We don't have any more soldiers to send to Afghanistan unless we take some out of Iraq.

# We don't have any more soldiers to send to Afghanistan unless we take some out of Iraq.

Military analysis.
May 5 2008 4:56 PM

# The Army's Math Problem

## We don't have any more soldiers to send to Afghanistan unless we take some out of Iraq.

Secretary of Defense Robert Gates wants to send 7,000 more U.S. troops—about two brigades—to Afghanistan, according to the May 3 New York Times. But there's a problem, which the story underplays: We don't have any more troops to send. The Army is in a zero-sum state: No more soldiers can be sent to Afghanistan without a one-for-one reduction of soldiers in Iraq.

Let's look at the numbers.

After the last of the five "surge" brigades goes home this summer, the U.S. Army will have 13 brigade combat teams in Iraq (the Marines have two more) and two in Afghanistan. One BCT serves as a "global response force," ready to respond to a small-scale emergency elsewhere in the world. One is in Korea. One is dedicated to homeland defense and security. One, at a base in Fort Riley, Kan., is training soldiers to become advisers to Iraqi and Afghan security forces. That adds up to 19 BCTs. All the other Army brigades are either between deployments or in their 12-month downtime periods, having fulfilled their 12-to-15-month deployment tours. (For a little more detail on these numbers, click here.)

And that's it. There are no more combat brigades left. To send one or two more brigades to Afghanistan would require taking one of five steps:

• Extend combat tours from 12 months to 15 months. The Army already did this, during the surge. Starting this August, at senior officers' insistence, soldiers will go back to serving 12-month tours. The longer tours have triggered great worry, at very high levels, that the Army was nearing the point of exhaustion and, without a letup, would soon break down. In short, Secretary Gates and the entire Army brass are adamantly opposed to renewing the 15-month combat tour.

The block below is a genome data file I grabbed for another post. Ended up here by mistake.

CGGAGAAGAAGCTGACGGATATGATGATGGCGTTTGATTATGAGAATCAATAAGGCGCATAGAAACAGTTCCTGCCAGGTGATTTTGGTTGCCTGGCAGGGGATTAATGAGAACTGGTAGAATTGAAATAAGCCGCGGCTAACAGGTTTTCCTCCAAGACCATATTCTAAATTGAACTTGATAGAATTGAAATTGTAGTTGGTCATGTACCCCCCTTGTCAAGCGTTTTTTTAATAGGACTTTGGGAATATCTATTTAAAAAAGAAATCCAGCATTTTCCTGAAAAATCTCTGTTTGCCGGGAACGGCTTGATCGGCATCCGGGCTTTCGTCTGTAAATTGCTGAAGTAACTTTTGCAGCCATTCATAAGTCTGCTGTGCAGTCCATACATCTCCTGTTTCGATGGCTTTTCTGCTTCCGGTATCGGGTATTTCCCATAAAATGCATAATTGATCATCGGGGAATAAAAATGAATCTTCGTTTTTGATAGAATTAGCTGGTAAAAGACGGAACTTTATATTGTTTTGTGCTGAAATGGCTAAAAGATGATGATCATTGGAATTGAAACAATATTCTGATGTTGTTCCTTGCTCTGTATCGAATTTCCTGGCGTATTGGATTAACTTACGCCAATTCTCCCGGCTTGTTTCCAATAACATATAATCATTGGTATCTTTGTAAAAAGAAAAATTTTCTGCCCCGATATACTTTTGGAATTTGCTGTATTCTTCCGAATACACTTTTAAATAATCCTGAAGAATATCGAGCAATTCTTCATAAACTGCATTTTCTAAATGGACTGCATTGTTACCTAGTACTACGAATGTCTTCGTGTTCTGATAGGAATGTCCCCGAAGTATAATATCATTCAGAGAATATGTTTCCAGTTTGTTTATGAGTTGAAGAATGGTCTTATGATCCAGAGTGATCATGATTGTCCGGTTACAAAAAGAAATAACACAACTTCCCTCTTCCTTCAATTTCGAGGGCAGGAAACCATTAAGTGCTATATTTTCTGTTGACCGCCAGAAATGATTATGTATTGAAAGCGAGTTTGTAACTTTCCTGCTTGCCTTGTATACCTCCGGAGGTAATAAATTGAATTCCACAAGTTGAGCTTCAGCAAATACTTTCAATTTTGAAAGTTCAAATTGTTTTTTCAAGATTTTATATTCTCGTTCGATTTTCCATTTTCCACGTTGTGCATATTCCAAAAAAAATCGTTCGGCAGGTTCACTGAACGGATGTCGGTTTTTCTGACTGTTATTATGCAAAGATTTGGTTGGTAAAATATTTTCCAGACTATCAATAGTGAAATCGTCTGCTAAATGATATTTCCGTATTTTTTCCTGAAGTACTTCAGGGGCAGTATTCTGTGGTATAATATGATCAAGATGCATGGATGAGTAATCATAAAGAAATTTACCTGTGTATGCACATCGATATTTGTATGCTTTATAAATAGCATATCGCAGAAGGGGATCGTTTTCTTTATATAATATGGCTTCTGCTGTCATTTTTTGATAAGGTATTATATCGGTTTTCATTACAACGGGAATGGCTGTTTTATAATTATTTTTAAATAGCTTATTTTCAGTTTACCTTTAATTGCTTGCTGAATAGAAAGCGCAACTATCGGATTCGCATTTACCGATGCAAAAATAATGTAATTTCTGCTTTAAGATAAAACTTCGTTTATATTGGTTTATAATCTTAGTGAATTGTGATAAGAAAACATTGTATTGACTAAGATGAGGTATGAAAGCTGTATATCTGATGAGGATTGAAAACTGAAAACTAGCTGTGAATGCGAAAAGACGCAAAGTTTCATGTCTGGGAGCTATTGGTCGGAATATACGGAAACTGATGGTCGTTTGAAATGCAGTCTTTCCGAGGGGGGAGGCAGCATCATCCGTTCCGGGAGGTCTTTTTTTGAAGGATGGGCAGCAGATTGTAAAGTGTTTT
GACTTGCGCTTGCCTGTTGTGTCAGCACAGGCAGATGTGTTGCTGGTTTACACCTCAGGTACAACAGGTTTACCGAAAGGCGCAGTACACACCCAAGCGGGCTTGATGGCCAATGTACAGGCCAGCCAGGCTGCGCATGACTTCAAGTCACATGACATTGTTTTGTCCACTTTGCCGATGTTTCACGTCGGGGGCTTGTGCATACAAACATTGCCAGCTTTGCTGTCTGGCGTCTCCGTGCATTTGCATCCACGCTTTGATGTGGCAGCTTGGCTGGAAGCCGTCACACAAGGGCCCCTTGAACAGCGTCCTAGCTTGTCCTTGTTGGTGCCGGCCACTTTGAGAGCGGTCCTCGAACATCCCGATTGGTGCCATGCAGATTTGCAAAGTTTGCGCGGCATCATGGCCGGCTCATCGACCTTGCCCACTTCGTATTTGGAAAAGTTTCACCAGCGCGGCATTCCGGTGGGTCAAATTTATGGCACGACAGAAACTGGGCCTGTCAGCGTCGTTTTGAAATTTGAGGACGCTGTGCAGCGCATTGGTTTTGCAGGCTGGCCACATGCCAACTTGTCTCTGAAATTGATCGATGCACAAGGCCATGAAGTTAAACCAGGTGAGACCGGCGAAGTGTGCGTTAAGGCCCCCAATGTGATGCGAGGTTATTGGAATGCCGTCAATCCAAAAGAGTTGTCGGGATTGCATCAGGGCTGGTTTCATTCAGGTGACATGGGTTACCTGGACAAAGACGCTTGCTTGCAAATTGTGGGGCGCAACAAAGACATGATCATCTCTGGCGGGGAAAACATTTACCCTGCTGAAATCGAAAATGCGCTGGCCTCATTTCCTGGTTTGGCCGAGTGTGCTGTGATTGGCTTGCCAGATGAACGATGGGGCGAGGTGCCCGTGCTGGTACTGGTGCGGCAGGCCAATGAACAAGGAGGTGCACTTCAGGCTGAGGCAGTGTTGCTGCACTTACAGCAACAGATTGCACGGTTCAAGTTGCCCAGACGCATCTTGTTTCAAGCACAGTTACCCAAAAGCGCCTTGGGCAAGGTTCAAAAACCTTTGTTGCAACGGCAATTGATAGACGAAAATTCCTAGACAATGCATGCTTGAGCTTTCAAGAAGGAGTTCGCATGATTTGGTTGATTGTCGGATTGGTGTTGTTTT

• Lengthen the Marines' tours of duty. Marines are deployed for combat for just seven months at a time, but, as with the Army, there is no interest—either among senior officers or civilian officials—in extending them.
• Mobilize the entire Guard and Reserves. No president has ever done this, including Lyndon Johnson during the Vietnam War, because it would put thousands of untrained, ill-suited people into battle and trigger widespread revolt on the home front.
• Sacrifice one of America's other missions. In other words, pull the brigade out of South Korea or eliminate the global response force (thus leaving us with no ability to deal with any sudden contingencies in the near future) or forget about homeland defense (good luck selling that one). This option, too, is a nonstarter.
• Pull one brigade out of Iraq for every brigade needed in Afghanistan.

This last option is the only one that's at all practical. There is no way to put more boots in Afghanistan without taking boots out of Iraq. As one senior Army officer put it to me, having it both ways is, "in a word, impossible," and anyone who thinks otherwise, he added, is "dreaming." Gates, by the way, is not among the daydreamers. His press secretary, Geoff Morrell, said in an e-mail today that Gates well knows that, fundamentally, "the only way he can add significant forces to Afghanistan, while keeping the President's commitment to reduce tour-lengths, is to continue the drawdown of troops in Iraq."